Richard Ingrams' Week: Where is our envoy to the Middle East now?

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The Independent Online

It isn't clear whether the Labour Party's chief fundraiser Lord Levy is still Mr Blair's special envoy in the Middle East. But nothing has been said to suggest the contrary, so one wonders why, at this time of crisis, he hasn't been sent out to do a bit of special envoying.

After all, Levy has shown in the past that he has considerable clout in the area. Five years ago, when Ariel Sharon refused to meet the then Foreign Secretary Jack Straw, who had made a few cautious remarks in support of the Palestinians, it was Levy who stepped in and brokered a meeting between the two men. Levy also arranged for Straw to meet Shimon Peres, then the Israeli Foreign Minister. To the surprise of many, he actually sat in on their discussion.

People who wonder why this country is so craven in its support of Israel and the USA should ask if it could have anything to do with the fact that Blair's chief fundraiser is an active Zionist well known in Israel and heavily involved with Jewish charities, who in turn relies on other Jewish fundraisers, like Mr Jeff Shear, to secure donations for the Labour Party.

The situation is rather reminiscent of the old Labour Party under Harold Wilson, who likewise relied on wealthy Jewish businessmen for support. In return, Wilson pursued a consistently pro-Israel policy with the support of his loyal secretary Lady Falkender.

Unfortunately for Wilson and Falkender, some of the businessmen involved turned out to be a bit rackety, one of the most prominent, Joseph Kagan, ending up in prison, while another, Sir Eric Miller, committed suicide when awaiting trial.

Kagan was a manufacturer of mackintoshes; Levy's sole claim to fame is that he was once the manager of Alvin Stardust. Like Kagan, Levy has now been arrested. He must hope that there the similarity will end.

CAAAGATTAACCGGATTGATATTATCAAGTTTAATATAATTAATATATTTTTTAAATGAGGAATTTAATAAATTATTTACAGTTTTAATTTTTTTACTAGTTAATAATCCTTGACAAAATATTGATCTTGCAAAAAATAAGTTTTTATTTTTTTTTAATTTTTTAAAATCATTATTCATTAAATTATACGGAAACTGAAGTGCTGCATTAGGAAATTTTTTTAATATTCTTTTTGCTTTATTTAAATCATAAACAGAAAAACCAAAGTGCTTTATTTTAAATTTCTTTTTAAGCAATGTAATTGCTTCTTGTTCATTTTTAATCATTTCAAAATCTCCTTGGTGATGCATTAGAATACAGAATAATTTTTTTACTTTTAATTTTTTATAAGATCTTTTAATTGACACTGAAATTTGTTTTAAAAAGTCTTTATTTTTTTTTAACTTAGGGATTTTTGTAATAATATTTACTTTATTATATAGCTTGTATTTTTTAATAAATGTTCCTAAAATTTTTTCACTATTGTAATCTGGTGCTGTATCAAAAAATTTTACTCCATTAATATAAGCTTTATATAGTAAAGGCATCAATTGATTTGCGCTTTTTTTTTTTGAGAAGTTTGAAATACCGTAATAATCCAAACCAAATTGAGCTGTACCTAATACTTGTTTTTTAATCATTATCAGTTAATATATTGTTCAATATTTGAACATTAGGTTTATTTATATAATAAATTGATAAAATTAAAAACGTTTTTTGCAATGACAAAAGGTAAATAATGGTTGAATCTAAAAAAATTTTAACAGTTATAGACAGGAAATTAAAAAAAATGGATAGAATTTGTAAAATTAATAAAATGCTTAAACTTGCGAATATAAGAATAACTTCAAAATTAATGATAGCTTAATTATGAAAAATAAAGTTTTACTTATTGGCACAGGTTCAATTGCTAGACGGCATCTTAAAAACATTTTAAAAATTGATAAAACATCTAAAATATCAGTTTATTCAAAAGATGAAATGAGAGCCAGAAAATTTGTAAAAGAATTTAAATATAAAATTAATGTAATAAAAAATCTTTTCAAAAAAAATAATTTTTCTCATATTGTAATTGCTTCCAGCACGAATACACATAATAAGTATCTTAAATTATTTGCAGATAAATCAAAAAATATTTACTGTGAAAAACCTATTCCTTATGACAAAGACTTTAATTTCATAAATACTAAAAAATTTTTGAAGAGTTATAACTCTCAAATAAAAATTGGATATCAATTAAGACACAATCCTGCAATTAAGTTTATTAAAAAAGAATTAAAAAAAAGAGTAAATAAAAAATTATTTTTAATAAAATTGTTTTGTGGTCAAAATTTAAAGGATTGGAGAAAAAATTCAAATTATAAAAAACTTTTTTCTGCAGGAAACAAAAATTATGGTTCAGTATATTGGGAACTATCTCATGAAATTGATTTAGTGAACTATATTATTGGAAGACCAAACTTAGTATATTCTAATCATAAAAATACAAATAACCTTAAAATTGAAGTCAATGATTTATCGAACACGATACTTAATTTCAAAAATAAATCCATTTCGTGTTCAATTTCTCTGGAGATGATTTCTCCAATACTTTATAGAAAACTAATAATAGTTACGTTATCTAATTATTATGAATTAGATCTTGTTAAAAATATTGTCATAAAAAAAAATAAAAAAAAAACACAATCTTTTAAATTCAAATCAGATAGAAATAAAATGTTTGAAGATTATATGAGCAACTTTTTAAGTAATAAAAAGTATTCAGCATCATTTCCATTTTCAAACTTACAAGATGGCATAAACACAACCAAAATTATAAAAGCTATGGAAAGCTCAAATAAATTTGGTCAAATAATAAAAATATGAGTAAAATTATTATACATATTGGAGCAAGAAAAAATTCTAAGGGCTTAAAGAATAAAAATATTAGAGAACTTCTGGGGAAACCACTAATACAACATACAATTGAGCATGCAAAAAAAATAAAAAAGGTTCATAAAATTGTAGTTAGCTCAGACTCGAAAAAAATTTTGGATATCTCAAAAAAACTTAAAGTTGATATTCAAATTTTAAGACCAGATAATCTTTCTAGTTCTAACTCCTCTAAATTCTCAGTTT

The grammar of materialism

Tom Wicksom, an English teacher at Harrow, has deplored the low standard of spelling and grammar among his GCSE candidates. Basic standards of written English, he says, are nowadays needed to get jobs.

"The important thing to emphasise to these pupils is that they are not going to impress potential employers if they cannot write an accurate letter or compose a coherent report."

Why should he be so concerned by this, when his pupils can make sure of correct spelling with the help of spell-checks and when computers are quite capable of turning out an acceptable CV?

The depressing thing is that here is a man who seems to think that the main purpose of writing good, clear English is to be able to write a job application.

Ought we to be surprised that this debased view should be held by a master at a posh public school like Harrow (fees £23,000 a year). I think not. The attitude of most parents who shell out that sort of money is purely materialistic. Ideas about educating boys to be Christian gentlemen, who can write good English because it helps them to think clearly, are absurdly old fashioned. The only point of a good education is to be able to get a good job and earn a lot of money.

* Americans have discovered that if you want to sue somebody for libel, you stand a much better chance of cashing in if you bring an action in this country rather than the US.

The point was proved only recently by the film director Roman Polanski, who sued the magazine Vanity Fair in London and won massive damages.

The latest lucky winner in the libel stakes is the American actress Kate Hudson, left, the daughter of Goldie Hawn, who sued the The National Enquirer - only in England.

Despite the magazine's small circulation in this country, she walked away with what was described as "undisclosed damages".

The libel consisted of an allegation that, as a result of an eating allergy, she was "dangerously thin".

The case reminds me of another actress, Charlotte Cornwell, the half sister of John le Carré, who some years ago sued the Sunday People which had said she was dangerously fat.

As I remember, the actual words complained of were that she had a big bum and couldn't act.

Two lengthy court actions ensued, at the end of which Cornwell was awarded £10,000 damages, though, typically, the vital question of whether her bum was big or not was never made the subject of debate by expert witnesses.

The moral is that if you are an actress you can sue for being either too fat or too thin. But you will have to come to London if you want to cash in.

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